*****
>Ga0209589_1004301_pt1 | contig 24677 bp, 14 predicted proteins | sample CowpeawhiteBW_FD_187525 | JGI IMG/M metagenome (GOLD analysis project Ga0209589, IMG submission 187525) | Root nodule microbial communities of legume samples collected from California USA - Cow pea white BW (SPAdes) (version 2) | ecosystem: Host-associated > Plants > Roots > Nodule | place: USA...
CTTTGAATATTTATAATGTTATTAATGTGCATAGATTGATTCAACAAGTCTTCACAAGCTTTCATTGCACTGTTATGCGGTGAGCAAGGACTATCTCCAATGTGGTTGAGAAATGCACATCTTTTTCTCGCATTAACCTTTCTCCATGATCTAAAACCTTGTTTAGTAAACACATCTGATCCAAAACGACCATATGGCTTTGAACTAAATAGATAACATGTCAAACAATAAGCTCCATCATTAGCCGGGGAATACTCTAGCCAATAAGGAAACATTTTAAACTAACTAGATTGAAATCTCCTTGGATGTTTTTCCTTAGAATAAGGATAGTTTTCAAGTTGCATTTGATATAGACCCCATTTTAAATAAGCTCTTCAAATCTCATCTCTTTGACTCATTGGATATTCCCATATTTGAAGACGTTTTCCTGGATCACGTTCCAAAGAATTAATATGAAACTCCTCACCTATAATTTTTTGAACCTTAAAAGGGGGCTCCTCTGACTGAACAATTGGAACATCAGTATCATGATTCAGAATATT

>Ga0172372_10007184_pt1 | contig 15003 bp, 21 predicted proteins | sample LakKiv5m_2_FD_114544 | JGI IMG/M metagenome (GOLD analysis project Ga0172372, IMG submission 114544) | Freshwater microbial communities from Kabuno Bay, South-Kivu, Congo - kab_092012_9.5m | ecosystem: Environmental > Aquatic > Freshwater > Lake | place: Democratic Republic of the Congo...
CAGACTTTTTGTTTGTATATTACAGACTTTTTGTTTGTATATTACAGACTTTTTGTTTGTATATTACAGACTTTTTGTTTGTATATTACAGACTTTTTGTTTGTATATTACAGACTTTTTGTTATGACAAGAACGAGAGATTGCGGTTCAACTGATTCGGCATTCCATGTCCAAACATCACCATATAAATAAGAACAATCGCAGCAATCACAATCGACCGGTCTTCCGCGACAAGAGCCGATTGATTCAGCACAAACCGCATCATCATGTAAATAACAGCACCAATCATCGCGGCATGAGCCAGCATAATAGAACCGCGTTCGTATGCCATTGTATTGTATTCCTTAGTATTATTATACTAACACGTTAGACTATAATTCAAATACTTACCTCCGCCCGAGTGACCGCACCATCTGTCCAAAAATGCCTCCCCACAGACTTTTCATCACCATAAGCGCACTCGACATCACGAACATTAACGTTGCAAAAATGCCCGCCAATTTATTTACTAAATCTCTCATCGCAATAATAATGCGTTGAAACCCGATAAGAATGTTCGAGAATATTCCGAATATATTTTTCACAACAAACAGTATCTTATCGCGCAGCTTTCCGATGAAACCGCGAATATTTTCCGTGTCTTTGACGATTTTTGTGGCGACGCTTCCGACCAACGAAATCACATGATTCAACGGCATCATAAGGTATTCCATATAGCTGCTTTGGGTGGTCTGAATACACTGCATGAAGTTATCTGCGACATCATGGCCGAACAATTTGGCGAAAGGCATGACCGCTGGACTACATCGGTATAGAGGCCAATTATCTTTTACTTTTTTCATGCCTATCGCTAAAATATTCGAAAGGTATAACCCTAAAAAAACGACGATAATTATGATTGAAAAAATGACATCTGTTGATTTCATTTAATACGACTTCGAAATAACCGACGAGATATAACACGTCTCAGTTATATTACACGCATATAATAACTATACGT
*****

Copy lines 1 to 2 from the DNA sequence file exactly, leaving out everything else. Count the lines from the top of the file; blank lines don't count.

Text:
>Ga0209589_1004301_pt1 | contig 24677 bp, 14 predicted proteins | sample CowpeawhiteBW_FD_187525 | JGI IMG/M metagenome (GOLD analysis project Ga0209589, IMG submission 187525) | Root nodule microbial communities of legume samples collected from California USA - Cow pea white BW (SPAdes) (version 2) | ecosystem: Host-associated > Plants > Roots > Nodule | place: USA...
CTTTGAATATTTATAATGTTATTAATGTGCATAGATTGATTCAACAAGTCTTCACAAGCTTTCATTGCACTGTTATGCGGTGAGCAAGGACTATCTCCAATGTGGTTGAGAAATGCACATCTTTTTCTCGCATTAACCTTTCTCCATGATCTAAAACCTTGTTTAGTAAACACATCTGATCCAAAACGACCATATGGCTTTGAACTAAATAGATAACATGTCAAACAATAAGCTCCATCATTAGCCGGGGAATACTCTAGCCAATAAGGAAACATTTTAAACTAACTAGATTGAAATCTCCTTGGATGTTTTTCCTTAGAATAAGGATAGTTTTCAAGTTGCATTTGATATAGACCCCATTTTAAATAAGCTCTTCAAATCTCATCTCTTTGACTCATTGGATATTCCCATATTTGAAGACGTTTTCCTGGATCACGTTCCAAAGAATTAATATGAAACTCCTCACCTATAATTTTTTGAACCTTAAAAGGGGGCTCCTCTGACTGAACAATTGGAACATCAGTATCATGATTCAGAATATT